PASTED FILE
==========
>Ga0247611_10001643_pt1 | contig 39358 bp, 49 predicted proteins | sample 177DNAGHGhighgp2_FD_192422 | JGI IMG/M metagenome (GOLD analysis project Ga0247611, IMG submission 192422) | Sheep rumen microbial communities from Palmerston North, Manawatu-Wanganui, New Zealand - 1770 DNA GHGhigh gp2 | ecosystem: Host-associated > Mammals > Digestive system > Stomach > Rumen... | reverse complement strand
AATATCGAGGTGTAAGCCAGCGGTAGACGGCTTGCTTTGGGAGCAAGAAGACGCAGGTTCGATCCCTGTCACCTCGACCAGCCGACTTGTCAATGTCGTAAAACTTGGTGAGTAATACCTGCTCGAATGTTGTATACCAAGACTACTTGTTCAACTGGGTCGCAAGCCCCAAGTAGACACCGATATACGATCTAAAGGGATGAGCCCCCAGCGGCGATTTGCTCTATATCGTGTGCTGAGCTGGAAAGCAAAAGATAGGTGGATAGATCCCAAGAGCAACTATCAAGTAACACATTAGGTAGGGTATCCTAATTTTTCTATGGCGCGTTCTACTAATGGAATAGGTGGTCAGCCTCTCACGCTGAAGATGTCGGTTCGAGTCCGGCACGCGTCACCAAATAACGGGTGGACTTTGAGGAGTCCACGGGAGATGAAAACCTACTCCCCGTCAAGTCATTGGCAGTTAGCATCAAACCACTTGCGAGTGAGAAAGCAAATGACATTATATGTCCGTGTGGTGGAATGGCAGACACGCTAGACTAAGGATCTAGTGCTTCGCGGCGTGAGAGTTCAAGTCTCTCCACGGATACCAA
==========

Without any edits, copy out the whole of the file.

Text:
>Ga0247611_10001643_pt1 | contig 39358 bp, 49 predicted proteins | sample 177DNAGHGhighgp2_FD_192422 | JGI IMG/M metagenome (GOLD analysis project Ga0247611, IMG submission 192422) | Sheep rumen microbial communities from Palmerston North, Manawatu-Wanganui, New Zealand - 1770 DNA GHGhigh gp2 | ecosystem: Host-associated > Mammals > Digestive system > Stomach > Rumen... | reverse complement strand
AATATCGAGGTGTAAGCCAGCGGTAGACGGCTTGCTTTGGGAGCAAGAAGACGCAGGTTCGATCCCTGTCACCTCGACCAGCCGACTTGTCAATGTCGTAAAACTTGGTGAGTAATACCTGCTCGAATGTTGTATACCAAGACTACTTGTTCAACTGGGTCGCAAGCCCCAAGTAGACACCGATATACGATCTAAAGGGATGAGCCCCCAGCGGCGATTTGCTCTATATCGTGTGCTGAGCTGGAAAGCAAAAGATAGGTGGATAGATCCCAAGAGCAACTATCAAGTAACACATTAGGTAGGGTATCCTAATTTTTCTATGGCGCGTTCTACTAATGGAATAGGTGGTCAGCCTCTCACGCTGAAGATGTCGGTTCGAGTCCGGCACGCGTCACCAAATAACGGGTGGACTTTGAGGAGTCCACGGGAGATGAAAACCTACTCCCCGTCAAGTCATTGGCAGTTAGCATCAAACCACTTGCGAGTGAGAAAGCAAATGACATTATATGTCCGTGTGGTGGAATGGCAGACACGCTAGACTAAGGATCTAGTGCTTCGCGGCGTGAGAGTTCAAGTCTCTCCACGGATACCAA